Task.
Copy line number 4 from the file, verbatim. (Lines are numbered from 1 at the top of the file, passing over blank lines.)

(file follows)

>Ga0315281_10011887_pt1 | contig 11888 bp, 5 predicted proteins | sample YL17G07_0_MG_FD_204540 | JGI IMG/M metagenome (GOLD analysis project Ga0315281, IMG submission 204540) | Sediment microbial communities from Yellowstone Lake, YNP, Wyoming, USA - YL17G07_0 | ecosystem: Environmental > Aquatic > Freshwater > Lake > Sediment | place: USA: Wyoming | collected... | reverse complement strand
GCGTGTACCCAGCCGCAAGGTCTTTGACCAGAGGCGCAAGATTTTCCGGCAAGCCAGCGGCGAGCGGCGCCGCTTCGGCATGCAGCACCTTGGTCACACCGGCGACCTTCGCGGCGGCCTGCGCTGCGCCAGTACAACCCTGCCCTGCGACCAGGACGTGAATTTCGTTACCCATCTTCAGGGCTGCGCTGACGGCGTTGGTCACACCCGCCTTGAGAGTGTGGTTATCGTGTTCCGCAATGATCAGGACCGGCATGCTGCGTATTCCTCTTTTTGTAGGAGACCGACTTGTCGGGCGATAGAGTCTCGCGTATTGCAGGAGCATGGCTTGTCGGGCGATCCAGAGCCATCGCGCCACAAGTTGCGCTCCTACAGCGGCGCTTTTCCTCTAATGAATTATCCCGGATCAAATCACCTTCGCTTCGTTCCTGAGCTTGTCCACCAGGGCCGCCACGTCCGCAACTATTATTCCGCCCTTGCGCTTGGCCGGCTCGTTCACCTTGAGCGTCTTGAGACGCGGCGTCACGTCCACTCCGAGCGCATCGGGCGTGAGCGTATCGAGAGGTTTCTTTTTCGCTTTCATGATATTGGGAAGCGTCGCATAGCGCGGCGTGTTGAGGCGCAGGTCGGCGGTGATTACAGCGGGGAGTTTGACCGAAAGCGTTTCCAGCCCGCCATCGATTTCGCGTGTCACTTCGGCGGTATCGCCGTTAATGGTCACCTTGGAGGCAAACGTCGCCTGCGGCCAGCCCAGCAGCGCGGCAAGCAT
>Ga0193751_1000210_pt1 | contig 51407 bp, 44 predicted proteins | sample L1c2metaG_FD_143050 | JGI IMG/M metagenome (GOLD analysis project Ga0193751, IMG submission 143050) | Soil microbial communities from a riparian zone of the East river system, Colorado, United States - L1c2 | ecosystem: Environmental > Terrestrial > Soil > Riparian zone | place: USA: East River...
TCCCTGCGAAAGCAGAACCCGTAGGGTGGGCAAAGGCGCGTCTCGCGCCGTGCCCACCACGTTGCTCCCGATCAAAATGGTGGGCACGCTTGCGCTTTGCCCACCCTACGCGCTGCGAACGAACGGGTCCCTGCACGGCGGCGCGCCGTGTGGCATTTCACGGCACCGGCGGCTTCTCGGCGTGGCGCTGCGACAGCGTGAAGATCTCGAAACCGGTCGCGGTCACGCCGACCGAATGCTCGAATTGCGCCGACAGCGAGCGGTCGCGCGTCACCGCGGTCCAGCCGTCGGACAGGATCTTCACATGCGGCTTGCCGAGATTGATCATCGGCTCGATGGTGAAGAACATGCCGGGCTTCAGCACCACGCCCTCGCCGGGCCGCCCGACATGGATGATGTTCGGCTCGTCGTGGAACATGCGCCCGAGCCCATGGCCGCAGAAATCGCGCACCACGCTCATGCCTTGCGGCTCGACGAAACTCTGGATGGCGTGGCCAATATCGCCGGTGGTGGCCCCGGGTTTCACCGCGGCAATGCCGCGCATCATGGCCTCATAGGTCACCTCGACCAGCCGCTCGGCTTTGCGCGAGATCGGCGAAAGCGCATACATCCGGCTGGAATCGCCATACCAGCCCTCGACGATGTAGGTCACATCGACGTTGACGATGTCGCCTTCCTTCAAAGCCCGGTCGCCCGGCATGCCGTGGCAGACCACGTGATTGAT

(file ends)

TCCCTGCGAAAGCAGAACCCGTAGGGTGGGCAAAGGCGCGTCTCGCGCCGTGCCCACCACGTTGCTCCCGATCAAAATGGTGGGCACGCTTGCGCTTTGCCCACCCTACGCGCTGCGAACGAACGGGTCCCTGCACGGCGGCGCGCCGTGTGGCATTTCACGGCACCGGCGGCTTCTCGGCGTGGCGCTGCGACAGCGTGAAGATCTCGAAACCGGTCGCGGTCACGCCGACCGAATGCTCGAATTGCGCCGACAGCGAGCGGTCGCGCGTCACCGCGGTCCAGCCGTCGGACAGGATCTTCACATGCGGCTTGCCGAGATTGATCATCGGCTCGATGGTGAAGAACATGCCGGGCTTCAGCACCACGCCCTCGCCGGGCCGCCCGACATGGATGATGTTCGGCTCGTCGTGGAACATGCGCCCGAGCCCATGGCCGCAGAAATCGCGCACCACGCTCATGCCTTGCGGCTCGACGAAACTCTGGATGGCGTGGCCAATATCGCCGGTGGTGGCCCCGGGTTTCACCGCGGCAATGCCGCGCATCATGGCCTCATAGGTCACCTCGACCAGCCGCTCGGCTTTGCGCGAGATCGGCGAAAGCGCATACATCCGGCTGGAATCGCCATACCAGCCCTCGACGATGTAGGTCACATCGACGTTGACGATGTCGCCTTCCTTCAAAGCCCGGTCGCCCGGCATGCCGTGGCAGACCACGTGATTGAT